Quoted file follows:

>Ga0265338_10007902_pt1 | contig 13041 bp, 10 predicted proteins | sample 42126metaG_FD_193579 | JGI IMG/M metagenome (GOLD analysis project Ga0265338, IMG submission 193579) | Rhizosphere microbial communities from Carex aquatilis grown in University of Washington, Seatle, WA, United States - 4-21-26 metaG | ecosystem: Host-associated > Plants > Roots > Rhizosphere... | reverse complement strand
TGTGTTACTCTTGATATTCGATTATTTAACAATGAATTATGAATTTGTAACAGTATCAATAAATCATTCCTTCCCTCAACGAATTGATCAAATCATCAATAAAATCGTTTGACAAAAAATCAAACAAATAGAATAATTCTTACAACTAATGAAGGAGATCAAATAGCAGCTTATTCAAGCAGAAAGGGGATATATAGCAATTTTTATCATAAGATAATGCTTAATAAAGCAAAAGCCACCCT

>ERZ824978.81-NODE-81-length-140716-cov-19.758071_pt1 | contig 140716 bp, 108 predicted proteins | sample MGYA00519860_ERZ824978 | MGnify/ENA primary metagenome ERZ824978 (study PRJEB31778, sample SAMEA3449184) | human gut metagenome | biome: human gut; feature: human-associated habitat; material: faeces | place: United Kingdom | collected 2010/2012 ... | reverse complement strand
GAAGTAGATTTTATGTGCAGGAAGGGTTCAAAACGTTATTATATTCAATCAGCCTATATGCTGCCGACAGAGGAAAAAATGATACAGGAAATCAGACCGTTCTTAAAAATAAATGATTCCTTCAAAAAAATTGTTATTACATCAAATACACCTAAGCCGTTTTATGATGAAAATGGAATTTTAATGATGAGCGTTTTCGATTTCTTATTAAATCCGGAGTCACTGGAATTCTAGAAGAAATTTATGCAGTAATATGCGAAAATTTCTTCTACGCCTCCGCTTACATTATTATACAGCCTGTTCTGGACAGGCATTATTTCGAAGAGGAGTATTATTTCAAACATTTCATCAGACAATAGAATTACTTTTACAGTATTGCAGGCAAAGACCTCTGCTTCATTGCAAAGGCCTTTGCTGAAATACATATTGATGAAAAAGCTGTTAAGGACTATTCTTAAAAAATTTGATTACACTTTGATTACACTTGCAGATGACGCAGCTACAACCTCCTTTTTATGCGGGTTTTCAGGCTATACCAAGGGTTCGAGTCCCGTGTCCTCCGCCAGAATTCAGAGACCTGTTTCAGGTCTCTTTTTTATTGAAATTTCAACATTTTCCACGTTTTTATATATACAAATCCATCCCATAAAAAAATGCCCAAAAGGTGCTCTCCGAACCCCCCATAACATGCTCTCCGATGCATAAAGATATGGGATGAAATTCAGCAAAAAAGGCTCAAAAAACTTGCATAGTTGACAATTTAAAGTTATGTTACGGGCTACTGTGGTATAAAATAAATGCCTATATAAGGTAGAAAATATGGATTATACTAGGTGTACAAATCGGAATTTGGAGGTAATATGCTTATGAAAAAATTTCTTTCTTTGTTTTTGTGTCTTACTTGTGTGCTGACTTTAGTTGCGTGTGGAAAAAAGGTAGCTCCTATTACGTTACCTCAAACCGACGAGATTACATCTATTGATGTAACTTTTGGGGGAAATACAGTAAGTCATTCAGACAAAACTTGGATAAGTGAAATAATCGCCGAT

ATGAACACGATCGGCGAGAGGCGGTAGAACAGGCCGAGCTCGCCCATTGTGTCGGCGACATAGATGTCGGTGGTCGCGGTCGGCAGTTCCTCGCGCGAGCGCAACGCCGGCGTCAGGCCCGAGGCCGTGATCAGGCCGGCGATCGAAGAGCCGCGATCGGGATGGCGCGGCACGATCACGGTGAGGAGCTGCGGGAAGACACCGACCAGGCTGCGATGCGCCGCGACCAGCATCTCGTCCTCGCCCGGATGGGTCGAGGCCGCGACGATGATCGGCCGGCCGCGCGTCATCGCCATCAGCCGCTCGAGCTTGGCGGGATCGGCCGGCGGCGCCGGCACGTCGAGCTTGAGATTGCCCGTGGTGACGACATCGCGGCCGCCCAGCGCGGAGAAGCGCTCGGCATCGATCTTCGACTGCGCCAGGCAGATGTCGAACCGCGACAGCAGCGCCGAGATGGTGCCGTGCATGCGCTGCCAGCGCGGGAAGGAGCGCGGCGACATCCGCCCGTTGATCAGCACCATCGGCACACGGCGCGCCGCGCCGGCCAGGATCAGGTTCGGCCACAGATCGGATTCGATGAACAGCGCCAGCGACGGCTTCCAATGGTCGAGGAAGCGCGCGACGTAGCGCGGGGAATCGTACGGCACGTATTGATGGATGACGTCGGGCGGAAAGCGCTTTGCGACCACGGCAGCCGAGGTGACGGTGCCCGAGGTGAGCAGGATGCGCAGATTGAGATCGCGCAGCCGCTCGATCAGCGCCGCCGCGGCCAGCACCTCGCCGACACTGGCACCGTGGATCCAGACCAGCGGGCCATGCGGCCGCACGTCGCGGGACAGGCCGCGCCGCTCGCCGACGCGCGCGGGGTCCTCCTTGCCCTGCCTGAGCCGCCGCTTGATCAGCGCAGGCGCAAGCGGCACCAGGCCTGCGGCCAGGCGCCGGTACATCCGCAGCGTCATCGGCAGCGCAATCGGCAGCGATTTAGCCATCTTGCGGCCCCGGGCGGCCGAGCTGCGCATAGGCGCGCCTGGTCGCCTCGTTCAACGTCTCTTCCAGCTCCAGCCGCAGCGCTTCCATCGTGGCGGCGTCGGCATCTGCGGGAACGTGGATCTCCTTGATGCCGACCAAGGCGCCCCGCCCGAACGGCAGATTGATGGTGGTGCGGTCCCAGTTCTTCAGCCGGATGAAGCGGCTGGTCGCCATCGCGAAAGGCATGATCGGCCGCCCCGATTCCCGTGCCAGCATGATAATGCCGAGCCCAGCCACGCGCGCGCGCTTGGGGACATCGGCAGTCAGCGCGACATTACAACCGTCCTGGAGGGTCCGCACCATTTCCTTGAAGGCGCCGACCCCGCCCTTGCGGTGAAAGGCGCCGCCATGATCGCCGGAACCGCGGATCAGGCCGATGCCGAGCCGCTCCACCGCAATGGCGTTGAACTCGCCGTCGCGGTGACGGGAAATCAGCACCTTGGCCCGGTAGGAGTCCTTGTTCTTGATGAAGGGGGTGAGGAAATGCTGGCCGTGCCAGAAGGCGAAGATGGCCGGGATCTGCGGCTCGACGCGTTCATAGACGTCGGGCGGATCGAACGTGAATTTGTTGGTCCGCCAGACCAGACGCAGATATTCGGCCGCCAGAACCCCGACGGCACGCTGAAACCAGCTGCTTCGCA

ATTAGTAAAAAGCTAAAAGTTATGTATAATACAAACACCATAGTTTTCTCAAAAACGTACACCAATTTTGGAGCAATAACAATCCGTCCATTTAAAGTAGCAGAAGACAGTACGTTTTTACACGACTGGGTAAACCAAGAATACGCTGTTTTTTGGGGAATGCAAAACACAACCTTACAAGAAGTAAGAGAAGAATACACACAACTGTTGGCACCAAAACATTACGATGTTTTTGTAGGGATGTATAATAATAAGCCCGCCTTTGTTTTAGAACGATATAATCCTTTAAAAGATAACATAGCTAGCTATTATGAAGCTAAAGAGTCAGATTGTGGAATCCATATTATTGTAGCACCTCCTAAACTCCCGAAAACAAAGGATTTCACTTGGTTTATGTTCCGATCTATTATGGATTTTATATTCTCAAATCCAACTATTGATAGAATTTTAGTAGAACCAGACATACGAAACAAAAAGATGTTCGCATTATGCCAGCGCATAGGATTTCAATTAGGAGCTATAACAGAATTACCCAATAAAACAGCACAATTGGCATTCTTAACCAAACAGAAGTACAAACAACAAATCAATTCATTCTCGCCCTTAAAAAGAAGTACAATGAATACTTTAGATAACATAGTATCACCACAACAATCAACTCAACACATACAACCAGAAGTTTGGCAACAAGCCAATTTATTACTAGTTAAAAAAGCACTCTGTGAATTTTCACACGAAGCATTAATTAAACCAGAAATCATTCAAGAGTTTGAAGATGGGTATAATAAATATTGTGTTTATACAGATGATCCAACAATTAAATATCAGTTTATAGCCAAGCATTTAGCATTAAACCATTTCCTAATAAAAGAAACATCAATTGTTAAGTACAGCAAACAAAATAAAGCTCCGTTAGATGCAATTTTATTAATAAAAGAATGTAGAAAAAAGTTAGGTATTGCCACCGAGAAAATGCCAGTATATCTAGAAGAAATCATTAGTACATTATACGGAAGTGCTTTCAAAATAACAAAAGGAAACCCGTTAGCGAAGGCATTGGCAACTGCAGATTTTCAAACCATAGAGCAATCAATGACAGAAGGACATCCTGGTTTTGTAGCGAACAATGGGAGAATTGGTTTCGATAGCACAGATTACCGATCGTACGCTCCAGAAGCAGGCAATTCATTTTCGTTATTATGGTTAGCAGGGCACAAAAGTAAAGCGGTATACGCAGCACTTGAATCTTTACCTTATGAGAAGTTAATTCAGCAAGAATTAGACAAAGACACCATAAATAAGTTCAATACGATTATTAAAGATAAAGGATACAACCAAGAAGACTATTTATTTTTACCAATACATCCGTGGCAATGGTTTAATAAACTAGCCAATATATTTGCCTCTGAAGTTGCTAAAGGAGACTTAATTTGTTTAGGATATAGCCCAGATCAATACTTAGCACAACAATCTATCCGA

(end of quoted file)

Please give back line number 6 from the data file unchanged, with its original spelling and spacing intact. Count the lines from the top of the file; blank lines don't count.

ATTAGTAAAAAGCTAAAAGTTATGTATAATACAAACACCATAGTTTTCTCAAAAACGTACACCAATTTTGGAGCAATAACAATCCGTCCATTTAAAGTAGCAGAAGACAGTACGTTTTTACACGACTGGGTAAACCAAGAATACGCTGTTTTTTGGGGAATGCAAAACACAACCTTACAAGAAGTAAGAGAAGAATACACACAACTGTTGGCACCAAAACATTACGATGTTTTTGTAGGGATGTATAATAATAAGCCCGCCTTTGTTTTAGAACGATATAATCCTTTAAAAGATAACATAGCTAGCTATTATGAAGCTAAAGAGTCAGATTGTGGAATCCATATTATTGTAGCACCTCCTAAACTCCCGAAAACAAAGGATTTCACTTGGTTTATGTTCCGATCTATTATGGATTTTATATTCTCAAATCCAACTATTGATAGAATTTTAGTAGAACCAGACATACGAAACAAAAAGATGTTCGCATTATGCCAGCGCATAGGATTTCAATTAGGAGCTATAACAGAATTACCCAATAAAACAGCACAATTGGCATTCTTAACCAAACAGAAGTACAAACAACAAATCAATTCATTCTCGCCCTTAAAAAGAAGTACAATGAATACTTTAGATAACATAGTATCACCACAACAATCAACTCAACACATACAACCAGAAGTTTGGCAACAAGCCAATTTATTACTAGTTAAAAAAGCACTCTGTGAATTTTCACACGAAGCATTAATTAAACCAGAAATCATTCAAGAGTTTGAAGATGGGTATAATAAATATTGTGTTTATACAGATGATCCAACAATTAAATATCAGTTTATAGCCAAGCATTTAGCATTAAACCATTTCCTAATAAAAGAAACATCAATTGTTAAGTACAGCAAACAAAATAAAGCTCCGTTAGATGCAATTTTATTAATAAAAGAATGTAGAAAAAAGTTAGGTATTGCCACCGAGAAAATGCCAGTATATCTAGAAGAAATCATTAGTACATTATACGGAAGTGCTTTCAAAATAACAAAAGGAAACCCGTTAGCGAAGGCATTGGCAACTGCAGATTTTCAAACCATAGAGCAATCAATGACAGAAGGACATCCTGGTTTTGTAGCGAACAATGGGAGAATTGGTTTCGATAGCACAGATTACCGATCGTACGCTCCAGAAGCAGGCAATTCATTTTCGTTATTATGGTTAGCAGGGCACAAAAGTAAAGCGGTATACGCAGCACTTGAATCTTTACCTTATGAGAAGTTAATTCAGCAAGAATTAGACAAAGACACCATAAATAAGTTCAATACGATTATTAAAGATAAAGGATACAACCAAGAAGACTATTTATTTTTACCAATACATCCGTGGCAATGGTTTAATAAACTAGCCAATATATTTGCCTCTGAAGTTGCTAAAGGAGACTTAATTTGTTTAGGATATAGCCCAGATCAATACTTAGCACAACAATCTATCCGA